Then Rowzie began the formal process for candidacy. At the end of next month she will leave her diocesan post to live in community to test her call to communal life and know the charisms and members of the Sisters of Humility.

Last fall, on Oct. 16, a welcome ceremony was held for her and two other women at the order’s motherhouse in Villa Maria, Pa.

Religious life is currently undergoing enormous changes and challenges. However, said Rowzie, “In the chaos of today is the creativity of the church. If everything were cast in stone, I would not be attracted to them (Sisters of Humility), but I can fit into the chaos and flux and play into what emerges.”

She said that members of the order are extremely talented, diverse, and committed to God’s people.

This Oct. 22, Rowzie will take part in yet another ceremony at the Sisters of Humility motherhouse.

It is there that she will embark in a two-year time period of testing her vocation. Rowzie has chosen to make the first year a canonical year.

“It is a year of prayer, reflection, studying vows and becoming deeply entrenched in the charism of the community,” she said. “It’s a deepening journey toward God. It is a still year, a year of solitude.”

Rowzie’s second year in Pennsylvania involves exploring ministries and moving out into light ministerial opportunities. She will work in ministries in which the community is already involved.

After this period there will be another time of discernment, then temporary vows will be taken.

The career educator is preparing for changes at many different levels at this time in her life. First, there will be a cultural change to deal with; going to a German, Irish culture at the motherhouse in the North after being born and raised under a strong French influence in Louisiana.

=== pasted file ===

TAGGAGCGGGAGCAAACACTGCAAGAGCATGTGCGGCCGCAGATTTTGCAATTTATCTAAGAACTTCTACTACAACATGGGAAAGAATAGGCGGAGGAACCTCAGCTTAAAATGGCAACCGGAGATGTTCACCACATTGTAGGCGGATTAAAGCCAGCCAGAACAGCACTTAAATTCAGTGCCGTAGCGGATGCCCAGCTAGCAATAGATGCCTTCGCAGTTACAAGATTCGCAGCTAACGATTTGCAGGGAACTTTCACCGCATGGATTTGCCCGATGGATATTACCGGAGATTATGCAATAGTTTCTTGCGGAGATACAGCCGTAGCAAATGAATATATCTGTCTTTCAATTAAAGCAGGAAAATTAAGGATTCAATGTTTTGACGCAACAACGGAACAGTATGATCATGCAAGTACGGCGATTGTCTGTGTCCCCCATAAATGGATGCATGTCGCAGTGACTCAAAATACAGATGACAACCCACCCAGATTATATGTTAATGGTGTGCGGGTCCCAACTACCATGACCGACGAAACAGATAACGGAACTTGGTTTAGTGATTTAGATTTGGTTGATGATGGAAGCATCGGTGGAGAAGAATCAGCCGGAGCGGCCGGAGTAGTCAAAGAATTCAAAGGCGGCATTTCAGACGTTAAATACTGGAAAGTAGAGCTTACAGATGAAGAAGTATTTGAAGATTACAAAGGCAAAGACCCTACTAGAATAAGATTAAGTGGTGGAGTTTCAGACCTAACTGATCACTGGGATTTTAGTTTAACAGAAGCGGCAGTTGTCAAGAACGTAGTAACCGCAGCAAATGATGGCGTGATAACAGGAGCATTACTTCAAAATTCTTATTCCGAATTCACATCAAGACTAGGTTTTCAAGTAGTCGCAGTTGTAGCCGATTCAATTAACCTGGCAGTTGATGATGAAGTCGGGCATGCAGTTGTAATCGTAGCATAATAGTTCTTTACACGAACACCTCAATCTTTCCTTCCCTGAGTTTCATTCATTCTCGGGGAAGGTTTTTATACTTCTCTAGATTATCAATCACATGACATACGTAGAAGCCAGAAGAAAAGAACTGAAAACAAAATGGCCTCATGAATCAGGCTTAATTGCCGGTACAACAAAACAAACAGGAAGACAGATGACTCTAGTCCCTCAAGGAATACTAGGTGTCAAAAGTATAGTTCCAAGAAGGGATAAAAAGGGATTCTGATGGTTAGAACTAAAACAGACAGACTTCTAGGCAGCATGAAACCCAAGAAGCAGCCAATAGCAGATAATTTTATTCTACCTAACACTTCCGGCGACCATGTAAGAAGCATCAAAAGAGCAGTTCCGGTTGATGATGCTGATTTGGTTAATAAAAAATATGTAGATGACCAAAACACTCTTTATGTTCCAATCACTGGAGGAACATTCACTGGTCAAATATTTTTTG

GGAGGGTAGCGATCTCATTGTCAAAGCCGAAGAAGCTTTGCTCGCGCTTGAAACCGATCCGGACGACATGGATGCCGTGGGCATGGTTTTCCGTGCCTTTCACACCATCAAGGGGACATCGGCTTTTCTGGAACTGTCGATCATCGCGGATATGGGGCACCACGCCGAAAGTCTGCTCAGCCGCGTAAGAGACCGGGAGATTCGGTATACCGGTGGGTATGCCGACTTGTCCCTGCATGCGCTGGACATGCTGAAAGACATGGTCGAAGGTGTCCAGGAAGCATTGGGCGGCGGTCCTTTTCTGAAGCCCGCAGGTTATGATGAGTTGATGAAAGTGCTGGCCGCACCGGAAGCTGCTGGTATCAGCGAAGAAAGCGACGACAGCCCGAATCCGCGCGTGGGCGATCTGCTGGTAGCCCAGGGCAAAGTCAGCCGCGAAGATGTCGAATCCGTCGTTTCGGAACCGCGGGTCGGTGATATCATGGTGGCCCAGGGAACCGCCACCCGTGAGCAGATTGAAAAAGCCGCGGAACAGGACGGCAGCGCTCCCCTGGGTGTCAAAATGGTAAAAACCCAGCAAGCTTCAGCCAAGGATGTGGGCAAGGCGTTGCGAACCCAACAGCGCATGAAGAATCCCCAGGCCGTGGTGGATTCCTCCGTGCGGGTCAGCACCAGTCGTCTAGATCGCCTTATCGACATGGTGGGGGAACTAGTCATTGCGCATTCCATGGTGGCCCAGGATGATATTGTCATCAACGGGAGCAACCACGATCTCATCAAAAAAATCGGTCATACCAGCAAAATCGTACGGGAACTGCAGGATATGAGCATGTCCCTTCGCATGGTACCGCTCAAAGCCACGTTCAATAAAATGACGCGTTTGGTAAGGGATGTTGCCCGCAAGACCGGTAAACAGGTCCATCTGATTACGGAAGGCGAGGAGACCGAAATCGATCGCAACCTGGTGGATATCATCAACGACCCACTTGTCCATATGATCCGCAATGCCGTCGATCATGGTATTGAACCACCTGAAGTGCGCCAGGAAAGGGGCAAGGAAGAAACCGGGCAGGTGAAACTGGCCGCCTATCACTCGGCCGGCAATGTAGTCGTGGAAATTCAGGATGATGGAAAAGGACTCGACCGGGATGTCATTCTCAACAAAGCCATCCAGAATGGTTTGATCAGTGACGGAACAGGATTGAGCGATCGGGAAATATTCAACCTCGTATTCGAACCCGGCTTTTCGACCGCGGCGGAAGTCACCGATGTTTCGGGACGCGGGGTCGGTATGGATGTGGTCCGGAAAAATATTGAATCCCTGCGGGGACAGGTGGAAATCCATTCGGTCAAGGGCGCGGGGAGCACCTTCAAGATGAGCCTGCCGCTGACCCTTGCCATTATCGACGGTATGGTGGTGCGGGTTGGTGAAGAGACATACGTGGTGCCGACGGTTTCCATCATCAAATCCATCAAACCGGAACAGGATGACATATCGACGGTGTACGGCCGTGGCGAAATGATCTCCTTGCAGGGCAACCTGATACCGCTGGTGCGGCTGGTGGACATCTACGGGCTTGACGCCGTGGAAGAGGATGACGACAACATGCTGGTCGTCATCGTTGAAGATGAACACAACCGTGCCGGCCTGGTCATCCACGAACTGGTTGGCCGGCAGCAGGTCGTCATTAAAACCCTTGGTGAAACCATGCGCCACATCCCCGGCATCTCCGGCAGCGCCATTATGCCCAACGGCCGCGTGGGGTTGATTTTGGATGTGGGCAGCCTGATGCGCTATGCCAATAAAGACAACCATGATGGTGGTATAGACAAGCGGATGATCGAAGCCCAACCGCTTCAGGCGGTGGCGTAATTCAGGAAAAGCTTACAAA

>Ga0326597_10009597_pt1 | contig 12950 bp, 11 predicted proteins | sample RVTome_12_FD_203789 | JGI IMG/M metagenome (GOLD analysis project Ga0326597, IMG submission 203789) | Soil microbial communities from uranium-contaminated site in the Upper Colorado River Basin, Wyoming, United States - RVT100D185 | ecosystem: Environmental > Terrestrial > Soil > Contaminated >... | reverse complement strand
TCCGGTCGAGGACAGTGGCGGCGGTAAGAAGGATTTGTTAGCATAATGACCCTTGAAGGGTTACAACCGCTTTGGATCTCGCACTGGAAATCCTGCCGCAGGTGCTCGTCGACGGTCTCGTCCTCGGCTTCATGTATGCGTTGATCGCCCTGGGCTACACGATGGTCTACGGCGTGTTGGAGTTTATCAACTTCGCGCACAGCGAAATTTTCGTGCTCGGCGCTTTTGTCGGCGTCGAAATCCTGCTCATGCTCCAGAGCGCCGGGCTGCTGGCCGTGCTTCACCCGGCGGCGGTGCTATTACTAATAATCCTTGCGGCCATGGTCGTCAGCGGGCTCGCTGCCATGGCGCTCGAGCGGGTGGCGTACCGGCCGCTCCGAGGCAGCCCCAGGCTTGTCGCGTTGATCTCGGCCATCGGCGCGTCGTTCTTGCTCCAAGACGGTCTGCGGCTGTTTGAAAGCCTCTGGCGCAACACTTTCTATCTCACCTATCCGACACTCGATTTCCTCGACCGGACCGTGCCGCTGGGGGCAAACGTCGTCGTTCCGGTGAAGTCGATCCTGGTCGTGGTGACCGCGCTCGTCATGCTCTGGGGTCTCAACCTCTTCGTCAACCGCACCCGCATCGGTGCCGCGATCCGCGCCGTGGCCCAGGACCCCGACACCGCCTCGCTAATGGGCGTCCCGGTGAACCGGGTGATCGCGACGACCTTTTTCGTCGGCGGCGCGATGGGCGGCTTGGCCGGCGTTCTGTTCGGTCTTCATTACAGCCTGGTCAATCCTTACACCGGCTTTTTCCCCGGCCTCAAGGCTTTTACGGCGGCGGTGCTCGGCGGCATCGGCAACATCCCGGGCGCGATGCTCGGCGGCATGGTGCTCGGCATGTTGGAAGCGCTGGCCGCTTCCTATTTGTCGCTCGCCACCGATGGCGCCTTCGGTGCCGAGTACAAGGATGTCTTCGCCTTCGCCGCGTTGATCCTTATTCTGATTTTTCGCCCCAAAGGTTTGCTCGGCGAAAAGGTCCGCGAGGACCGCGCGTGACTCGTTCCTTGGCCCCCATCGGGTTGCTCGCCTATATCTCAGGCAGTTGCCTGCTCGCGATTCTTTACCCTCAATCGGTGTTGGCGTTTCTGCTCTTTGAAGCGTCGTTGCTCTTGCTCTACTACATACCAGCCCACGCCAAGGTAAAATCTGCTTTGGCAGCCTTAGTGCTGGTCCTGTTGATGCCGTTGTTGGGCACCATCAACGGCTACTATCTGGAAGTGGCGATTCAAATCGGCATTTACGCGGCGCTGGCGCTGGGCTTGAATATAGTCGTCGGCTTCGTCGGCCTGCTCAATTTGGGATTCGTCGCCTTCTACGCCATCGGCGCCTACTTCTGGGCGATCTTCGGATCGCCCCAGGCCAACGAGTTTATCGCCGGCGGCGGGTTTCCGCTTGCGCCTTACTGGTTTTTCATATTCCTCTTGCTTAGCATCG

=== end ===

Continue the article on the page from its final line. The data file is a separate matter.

Next, there is the cessation of activity.

“The grace is that it’s where I’m being called,” she said, explaining how she recently spent a week at a hermitage in West Virginia, where she felt she received a sign of validation about her life-changing decision.

Rowzie described the view from the front porch of her mountain cabin at night, watching as lightning bugs starting flashing about 18 inches off the ground, then later a few feet, and eventually in the canopy of the trees.

It was a symbol of hospitality and God’s light, she said. “The light of God is like a spent lightning bug. No matter how old, young, spent, or wounded, God’s light can still shine through us. I got affirmation. I’m called to a life that must at times have solitude to hear God’s voice in the ‘din’ of the world.”

And, at a principals’ conference not long after her retreat, she was asked by a participant, “What is the one thing you absolutely know about God?” She answered, “I know that God speaks to Gay Rowzie,” adding, “If still, in a whisper, lightning bug, child’s smile, or elderly tears, God speaks to all of us if we just listen.”

Now, as Rowzie prepares to travel north to live in her order’s motherhouse for the next two years, she is joyfully anticipating the experience.

“I’ve raised a family, been in the work world, and at times had to scrounge for time to attend a retreat. Those were rare treats. To be given two years to grow into the image God has for me is an incredible gift,” she said.

However, she won’t be going alone. Rowzie emphasized that she is being held up by others  her diocesan family: Bishops David B. Thompson and Robert J. Baker, Vicar General Msgr. James Carter, and staff. “They are journeying with me.”

Gary Gelo, current director of Catholic Schools for the diocese, will assume the title of superintendent of Catholic schools upon Rowzie’s departure.